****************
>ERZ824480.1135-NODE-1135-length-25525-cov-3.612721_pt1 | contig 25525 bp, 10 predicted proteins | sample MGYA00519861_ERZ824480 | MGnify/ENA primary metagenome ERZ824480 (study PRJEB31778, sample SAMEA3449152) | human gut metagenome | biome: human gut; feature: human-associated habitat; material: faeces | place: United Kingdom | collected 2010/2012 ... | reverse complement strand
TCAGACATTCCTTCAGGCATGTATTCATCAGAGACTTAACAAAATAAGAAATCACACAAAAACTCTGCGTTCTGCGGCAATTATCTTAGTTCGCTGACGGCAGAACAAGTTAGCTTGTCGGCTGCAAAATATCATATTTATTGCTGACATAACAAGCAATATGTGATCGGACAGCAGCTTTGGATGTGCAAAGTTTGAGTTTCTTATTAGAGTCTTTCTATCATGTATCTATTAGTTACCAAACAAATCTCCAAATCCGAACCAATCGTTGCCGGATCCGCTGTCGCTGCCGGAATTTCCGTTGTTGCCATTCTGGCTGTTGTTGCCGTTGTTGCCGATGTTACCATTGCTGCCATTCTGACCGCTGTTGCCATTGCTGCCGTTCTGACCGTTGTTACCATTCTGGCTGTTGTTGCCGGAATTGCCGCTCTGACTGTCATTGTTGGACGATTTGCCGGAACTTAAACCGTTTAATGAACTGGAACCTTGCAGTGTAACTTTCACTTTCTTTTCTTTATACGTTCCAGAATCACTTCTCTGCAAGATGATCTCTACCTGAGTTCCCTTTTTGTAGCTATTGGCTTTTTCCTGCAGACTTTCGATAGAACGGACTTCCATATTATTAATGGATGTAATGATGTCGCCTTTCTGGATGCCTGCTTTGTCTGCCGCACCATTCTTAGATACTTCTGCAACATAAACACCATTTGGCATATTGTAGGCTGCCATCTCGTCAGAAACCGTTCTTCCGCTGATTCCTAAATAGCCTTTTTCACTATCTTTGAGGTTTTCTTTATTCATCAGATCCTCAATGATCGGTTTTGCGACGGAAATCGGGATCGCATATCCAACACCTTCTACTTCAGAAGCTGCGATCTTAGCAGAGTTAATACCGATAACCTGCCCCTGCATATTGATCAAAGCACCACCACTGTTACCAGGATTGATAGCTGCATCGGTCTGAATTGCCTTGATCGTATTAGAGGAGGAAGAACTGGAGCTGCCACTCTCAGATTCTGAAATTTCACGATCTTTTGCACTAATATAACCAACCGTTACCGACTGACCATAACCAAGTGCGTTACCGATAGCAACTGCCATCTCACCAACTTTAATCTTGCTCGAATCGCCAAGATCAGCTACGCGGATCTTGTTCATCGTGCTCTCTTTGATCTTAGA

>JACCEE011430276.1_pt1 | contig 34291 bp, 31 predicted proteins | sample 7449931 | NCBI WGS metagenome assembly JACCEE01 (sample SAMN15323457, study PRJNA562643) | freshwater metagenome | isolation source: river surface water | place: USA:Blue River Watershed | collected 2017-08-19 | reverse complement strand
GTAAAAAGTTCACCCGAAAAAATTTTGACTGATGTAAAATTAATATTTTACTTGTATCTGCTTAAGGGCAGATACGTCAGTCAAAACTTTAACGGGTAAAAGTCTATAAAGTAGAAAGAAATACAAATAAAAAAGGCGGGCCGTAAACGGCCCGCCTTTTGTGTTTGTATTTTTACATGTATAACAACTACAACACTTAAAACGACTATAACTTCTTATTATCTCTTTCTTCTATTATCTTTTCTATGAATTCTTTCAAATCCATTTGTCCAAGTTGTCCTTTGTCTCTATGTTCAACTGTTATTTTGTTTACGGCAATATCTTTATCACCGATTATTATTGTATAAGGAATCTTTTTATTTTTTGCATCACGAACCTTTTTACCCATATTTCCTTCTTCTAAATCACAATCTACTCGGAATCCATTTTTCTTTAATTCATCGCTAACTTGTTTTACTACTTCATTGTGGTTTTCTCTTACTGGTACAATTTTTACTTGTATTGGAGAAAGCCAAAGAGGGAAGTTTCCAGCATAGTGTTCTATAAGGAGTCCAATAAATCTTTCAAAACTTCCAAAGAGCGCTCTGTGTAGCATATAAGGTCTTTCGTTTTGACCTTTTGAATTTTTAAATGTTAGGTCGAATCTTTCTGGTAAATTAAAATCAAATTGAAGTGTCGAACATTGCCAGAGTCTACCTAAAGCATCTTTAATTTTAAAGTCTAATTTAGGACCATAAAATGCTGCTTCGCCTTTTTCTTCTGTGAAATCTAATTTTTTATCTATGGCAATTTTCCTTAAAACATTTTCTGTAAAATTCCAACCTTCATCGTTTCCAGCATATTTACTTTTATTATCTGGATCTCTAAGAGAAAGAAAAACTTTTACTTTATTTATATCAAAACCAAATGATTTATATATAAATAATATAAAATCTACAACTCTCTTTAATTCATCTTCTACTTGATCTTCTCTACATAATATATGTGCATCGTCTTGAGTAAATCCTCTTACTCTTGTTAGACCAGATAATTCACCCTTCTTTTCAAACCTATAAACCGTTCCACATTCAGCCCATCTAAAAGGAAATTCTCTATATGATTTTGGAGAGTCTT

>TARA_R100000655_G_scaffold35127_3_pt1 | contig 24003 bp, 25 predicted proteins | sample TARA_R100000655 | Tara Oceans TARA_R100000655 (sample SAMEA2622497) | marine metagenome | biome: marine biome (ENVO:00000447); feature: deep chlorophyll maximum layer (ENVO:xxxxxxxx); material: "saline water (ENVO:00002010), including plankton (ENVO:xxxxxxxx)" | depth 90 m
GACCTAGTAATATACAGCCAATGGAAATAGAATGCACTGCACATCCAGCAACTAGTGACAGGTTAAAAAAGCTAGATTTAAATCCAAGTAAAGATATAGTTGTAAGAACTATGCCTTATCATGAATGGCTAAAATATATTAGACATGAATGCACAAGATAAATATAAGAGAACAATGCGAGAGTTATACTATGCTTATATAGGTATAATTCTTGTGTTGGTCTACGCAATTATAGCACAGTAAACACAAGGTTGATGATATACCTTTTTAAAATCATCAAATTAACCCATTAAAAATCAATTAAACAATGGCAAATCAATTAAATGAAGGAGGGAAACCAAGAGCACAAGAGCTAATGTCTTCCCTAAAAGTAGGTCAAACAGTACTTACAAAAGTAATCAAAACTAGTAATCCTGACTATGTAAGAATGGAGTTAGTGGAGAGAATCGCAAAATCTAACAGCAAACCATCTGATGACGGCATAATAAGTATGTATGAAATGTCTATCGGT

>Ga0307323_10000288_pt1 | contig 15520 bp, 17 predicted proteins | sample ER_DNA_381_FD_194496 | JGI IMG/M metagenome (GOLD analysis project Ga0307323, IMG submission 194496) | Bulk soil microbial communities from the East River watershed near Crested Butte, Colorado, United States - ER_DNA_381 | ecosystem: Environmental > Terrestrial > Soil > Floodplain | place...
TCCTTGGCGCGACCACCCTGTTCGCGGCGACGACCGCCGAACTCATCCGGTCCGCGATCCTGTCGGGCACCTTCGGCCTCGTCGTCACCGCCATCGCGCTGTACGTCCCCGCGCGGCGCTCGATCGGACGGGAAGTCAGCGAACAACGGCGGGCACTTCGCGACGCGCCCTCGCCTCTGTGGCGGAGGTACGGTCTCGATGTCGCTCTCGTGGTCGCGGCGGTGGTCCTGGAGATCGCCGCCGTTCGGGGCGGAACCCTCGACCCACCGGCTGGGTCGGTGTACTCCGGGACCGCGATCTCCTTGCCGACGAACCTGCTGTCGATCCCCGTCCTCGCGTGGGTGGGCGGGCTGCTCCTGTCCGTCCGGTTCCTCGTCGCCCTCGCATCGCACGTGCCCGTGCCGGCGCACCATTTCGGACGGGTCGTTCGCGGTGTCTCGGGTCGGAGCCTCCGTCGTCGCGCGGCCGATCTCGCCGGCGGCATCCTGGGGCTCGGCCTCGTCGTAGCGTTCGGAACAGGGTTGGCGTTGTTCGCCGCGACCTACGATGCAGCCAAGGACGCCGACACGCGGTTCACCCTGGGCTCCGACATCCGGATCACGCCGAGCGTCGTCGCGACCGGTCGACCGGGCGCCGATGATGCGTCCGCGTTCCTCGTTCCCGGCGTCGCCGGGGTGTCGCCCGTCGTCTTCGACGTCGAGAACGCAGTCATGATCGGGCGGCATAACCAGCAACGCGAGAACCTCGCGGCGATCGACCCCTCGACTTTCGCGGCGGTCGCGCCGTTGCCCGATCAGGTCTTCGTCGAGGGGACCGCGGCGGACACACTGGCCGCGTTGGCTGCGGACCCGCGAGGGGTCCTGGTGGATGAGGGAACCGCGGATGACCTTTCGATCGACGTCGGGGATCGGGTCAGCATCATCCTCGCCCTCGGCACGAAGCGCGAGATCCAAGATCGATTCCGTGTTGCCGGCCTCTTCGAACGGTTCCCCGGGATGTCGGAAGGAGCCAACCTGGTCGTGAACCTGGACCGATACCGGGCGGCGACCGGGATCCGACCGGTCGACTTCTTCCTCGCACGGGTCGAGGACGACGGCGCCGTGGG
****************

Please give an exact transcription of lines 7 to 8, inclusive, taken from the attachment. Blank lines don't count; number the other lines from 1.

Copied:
>Ga0307323_10000288_pt1 | contig 15520 bp, 17 predicted proteins | sample ER_DNA_381_FD_194496 | JGI IMG/M metagenome (GOLD analysis project Ga0307323, IMG submission 194496) | Bulk soil microbial communities from the East River watershed near Crested Butte, Colorado, United States - ER_DNA_381 | ecosystem: Environmental > Terrestrial > Soil > Floodplain | place...
TCCTTGGCGCGACCACCCTGTTCGCGGCGACGACCGCCGAACTCATCCGGTCCGCGATCCTGTCGGGCACCTTCGGCCTCGTCGTCACCGCCATCGCGCTGTACGTCCCCGCGCGGCGCTCGATCGGACGGGAAGTCAGCGAACAACGGCGGGCACTTCGCGACGCGCCCTCGCCTCTGTGGCGGAGGTACGGTCTCGATGTCGCTCTCGTGGTCGCGGCGGTGGTCCTGGAGATCGCCGCCGTTCGGGGCGGAACCCTCGACCCACCGGCTGGGTCGGTGTACTCCGGGACCGCGATCTCCTTGCCGACGAACCTGCTGTCGATCCCCGTCCTCGCGTGGGTGGGCGGGCTGCTCCTGTCCGTCCGGTTCCTCGTCGCCCTCGCATCGCACGTGCCCGTGCCGGCGCACCATTTCGGACGGGTCGTTCGCGGTGTCTCGGGTCGGAGCCTCCGTCGTCGCGCGGCCGATCTCGCCGGCGGCATCCTGGGGCTCGGCCTCGTCGTAGCGTTCGGAACAGGGTTGGCGTTGTTCGCCGCGACCTACGATGCAGCCAAGGACGCCGACACGCGGTTCACCCTGGGCTCCGACATCCGGATCACGCCGAGCGTCGTCGCGACCGGTCGACCGGGCGCCGATGATGCGTCCGCGTTCCTCGTTCCCGGCGTCGCCGGGGTGTCGCCCGTCGTCTTCGACGTCGAGAACGCAGTCATGATCGGGCGGCATAACCAGCAACGCGAGAACCTCGCGGCGATCGACCCCTCGACTTTCGCGGCGGTCGCGCCGTTGCCCGATCAGGTCTTCGTCGAGGGGACCGCGGCGGACACACTGGCCGCGTTGGCTGCGGACCCGCGAGGGGTCCTGGTGGATGAGGGAACCGCGGATGACCTTTCGATCGACGTCGGGGATCGGGTCAGCATCATCCTCGCCCTCGGCACGAAGCGCGAGATCCAAGATCGATTCCGTGTTGCCGGCCTCTTCGAACGGTTCCCCGGGATGTCGGAAGGAGCCAACCTGGTCGTGAACCTGGACCGATACCGGGCGGCGACCGGGATCCGACCGGTCGACTTCTTCCTCGCACGGGTCGAGGACGACGGCGCCGTGGG